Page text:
• APNEP has supported the Mattamuskeet Ventures Farm Hydrologic Restoration project, which explored alternative water management techniques and landscape-scale hydrologic restoration in eastern North Carolina. APNEP and other partners provided funds for the installation of a pilot project on the Mattamuskeet Ventures Farm, specifically for water quality monitoring and additional dike work to fine-tune the farm’s ability to hold water in one of its habitat blocks. Read more about this project.


  • Two longstanding APNEP-funded education programs, the Shad in the Classroom program, which is coordinated by the NC Museum of Natural Sciences, and the Summer Teacher Institute, which is coordinated by the UNC Institute for the Environment, were highlighted during the site visit.

The Shad in the Classroom program, which engages students in water quality and habitat issues through raising and releasing American Shad, has reached approximately 13,764 students from 2013-2018. Pre- and post-surveys of students have demonstrated that the program has a positive impact on all racial and ethnic groups. Read more about the Shad in the Classroom program.

The Summer Teacher Institute, which provides a free opportunity for educators to gain experience using environmental and outdoor education tools and curricula, has reached over 240 teachers over its 16 years of funding. Results from the 2016 Institute showed that 100% of participants strongly agreed or agreed that they will update their watershed-related instruction as a result of attending the Institute, and planned to incorporate one or more of the lessons, activities, materials, or ideas into their instruction in the upcoming academic year. Read more about the Summer Teacher Institute or the 2016 Institute Final Report.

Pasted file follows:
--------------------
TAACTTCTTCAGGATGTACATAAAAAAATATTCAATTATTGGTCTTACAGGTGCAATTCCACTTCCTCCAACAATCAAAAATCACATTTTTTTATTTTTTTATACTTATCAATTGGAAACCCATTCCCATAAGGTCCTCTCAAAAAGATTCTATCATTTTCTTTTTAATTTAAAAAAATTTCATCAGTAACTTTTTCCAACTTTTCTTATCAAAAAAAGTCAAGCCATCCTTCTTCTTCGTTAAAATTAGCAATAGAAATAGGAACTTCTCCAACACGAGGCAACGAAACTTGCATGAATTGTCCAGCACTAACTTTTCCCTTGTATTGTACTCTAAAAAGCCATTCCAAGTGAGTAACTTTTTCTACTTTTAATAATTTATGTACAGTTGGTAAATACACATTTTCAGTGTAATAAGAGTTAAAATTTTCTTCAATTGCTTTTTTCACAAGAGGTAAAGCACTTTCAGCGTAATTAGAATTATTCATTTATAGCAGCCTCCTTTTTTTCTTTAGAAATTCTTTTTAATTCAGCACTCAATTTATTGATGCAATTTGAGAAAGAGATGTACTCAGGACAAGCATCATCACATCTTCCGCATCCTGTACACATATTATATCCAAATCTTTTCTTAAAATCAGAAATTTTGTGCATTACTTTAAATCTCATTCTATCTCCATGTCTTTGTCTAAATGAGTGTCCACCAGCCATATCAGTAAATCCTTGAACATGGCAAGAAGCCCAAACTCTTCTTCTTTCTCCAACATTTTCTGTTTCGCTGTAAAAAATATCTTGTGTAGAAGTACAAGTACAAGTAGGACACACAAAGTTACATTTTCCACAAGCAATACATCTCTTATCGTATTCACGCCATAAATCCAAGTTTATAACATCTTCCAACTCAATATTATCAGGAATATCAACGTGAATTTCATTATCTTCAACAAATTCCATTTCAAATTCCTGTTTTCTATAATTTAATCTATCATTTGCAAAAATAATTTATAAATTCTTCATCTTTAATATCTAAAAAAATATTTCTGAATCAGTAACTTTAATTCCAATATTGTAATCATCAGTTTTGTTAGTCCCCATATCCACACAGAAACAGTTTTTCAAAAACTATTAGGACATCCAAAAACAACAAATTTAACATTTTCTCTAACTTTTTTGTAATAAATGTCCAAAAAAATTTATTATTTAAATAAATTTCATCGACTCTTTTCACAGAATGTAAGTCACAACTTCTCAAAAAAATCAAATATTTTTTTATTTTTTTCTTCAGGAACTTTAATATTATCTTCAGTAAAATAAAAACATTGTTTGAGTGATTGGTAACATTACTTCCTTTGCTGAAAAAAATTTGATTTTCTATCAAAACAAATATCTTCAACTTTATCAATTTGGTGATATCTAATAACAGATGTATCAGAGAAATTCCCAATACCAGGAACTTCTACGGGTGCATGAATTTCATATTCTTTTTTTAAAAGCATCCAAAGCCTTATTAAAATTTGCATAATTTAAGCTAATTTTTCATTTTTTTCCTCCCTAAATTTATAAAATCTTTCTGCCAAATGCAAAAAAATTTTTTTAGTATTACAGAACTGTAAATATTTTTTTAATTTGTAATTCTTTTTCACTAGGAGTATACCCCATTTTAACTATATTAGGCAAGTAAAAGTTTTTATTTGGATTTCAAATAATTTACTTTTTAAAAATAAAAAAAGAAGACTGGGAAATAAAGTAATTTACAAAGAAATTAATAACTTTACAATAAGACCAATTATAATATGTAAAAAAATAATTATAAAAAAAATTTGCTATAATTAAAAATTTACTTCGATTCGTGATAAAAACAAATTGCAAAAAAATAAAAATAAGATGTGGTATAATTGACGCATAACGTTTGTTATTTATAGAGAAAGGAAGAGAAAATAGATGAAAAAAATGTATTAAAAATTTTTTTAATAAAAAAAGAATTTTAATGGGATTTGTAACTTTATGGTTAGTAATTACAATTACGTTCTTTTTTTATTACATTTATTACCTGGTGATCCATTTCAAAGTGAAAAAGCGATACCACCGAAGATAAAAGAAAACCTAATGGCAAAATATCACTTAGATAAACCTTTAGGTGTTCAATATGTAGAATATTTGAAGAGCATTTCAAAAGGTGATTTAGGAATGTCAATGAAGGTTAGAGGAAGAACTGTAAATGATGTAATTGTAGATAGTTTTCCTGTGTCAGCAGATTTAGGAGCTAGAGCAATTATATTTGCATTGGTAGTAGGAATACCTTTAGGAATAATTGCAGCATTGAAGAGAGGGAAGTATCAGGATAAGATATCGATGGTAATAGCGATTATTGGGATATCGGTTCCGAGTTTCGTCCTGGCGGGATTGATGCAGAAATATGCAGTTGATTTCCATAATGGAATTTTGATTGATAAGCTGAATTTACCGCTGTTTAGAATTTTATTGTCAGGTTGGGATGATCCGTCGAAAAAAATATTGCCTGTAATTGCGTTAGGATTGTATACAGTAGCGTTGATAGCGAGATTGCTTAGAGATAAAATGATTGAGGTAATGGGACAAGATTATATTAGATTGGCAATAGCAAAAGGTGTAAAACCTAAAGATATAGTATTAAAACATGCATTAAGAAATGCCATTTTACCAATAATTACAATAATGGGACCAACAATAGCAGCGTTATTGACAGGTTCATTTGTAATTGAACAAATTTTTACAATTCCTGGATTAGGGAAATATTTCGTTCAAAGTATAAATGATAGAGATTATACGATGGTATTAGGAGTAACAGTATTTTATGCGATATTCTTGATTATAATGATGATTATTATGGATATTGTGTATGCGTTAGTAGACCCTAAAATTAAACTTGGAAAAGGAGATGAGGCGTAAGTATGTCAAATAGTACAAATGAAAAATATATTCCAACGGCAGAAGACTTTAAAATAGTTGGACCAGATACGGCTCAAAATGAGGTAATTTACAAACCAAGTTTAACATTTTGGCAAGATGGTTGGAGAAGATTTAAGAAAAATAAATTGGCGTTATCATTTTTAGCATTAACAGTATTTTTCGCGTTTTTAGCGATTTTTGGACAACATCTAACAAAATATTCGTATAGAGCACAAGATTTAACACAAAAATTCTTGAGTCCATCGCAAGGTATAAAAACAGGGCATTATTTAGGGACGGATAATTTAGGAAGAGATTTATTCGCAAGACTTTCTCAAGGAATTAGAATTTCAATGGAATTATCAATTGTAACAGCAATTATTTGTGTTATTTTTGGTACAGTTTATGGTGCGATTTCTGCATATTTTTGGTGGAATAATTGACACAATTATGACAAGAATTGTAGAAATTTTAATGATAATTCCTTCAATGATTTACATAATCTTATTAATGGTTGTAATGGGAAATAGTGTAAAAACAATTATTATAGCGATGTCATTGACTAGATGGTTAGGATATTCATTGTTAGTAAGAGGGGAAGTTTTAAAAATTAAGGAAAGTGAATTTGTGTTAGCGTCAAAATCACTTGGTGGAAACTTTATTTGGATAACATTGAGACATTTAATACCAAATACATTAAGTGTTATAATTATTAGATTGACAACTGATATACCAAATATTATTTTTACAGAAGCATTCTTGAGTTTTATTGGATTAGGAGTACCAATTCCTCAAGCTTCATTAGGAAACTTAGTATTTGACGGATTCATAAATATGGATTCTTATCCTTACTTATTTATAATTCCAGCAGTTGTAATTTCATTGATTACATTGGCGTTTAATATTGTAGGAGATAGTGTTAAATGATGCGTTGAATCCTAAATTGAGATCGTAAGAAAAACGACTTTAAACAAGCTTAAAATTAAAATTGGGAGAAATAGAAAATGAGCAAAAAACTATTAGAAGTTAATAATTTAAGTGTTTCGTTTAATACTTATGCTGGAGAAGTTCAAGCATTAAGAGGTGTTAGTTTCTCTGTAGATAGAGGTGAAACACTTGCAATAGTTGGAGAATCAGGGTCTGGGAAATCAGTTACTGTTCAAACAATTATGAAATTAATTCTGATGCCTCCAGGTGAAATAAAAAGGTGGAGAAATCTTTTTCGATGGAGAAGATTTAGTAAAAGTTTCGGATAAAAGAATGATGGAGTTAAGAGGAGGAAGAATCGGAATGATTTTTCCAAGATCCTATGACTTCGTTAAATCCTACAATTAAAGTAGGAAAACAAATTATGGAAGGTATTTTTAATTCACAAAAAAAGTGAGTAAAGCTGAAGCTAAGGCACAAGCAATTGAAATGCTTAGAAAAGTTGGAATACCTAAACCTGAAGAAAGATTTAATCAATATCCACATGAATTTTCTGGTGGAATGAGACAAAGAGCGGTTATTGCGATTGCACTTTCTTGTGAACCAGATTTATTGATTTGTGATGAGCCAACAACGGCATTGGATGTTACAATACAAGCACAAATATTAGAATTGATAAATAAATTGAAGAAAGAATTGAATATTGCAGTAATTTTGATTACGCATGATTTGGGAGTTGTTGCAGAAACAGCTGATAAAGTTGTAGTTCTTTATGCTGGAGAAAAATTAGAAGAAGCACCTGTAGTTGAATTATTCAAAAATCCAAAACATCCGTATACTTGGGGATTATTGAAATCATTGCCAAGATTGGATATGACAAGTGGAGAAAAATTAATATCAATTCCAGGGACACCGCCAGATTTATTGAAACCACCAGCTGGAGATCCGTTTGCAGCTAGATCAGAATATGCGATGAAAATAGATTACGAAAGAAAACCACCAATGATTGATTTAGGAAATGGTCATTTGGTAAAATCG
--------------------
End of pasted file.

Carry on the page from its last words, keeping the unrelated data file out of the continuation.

APNEP supported the NC Coastal Federation and Mano al Hermano’s Summer Literacy Program in 2015 and 2016. This funding supported Mano al Hermano, a community-based nonprofit whose mission is to empower Latino families through education, in providing a summer family literacy program focusing on coastal science. Learn more about the Mano al Hermano Summer Literacy Project.


  • APNEP provided funds to support NC Division of Marine Fisheries’ Recreational Water Quality Monitoring program from 2014-2018, which ensures that estuarine and coastal swimming sites are monitored for harmful bacteria. In addition to promoting public safety, support from APNEP ensures continuity of the program’s monitoring information. This information has been collected since 1997 and is a key indicator of estuarine health in the region. Read more about the DMF Recreational Water Quality Monitoring Program. 

APNEP staff would like to thank the many partners who donated their time and effort to making this Program Evaluation site visit successful. As APNEP receives and responds to the results of the Program Evaluation this summer, we look forward to utilizing the feedback from EPA and partners to continue improving how we identify, protect, and restore the natural resources of our “Estuary of National Significance.”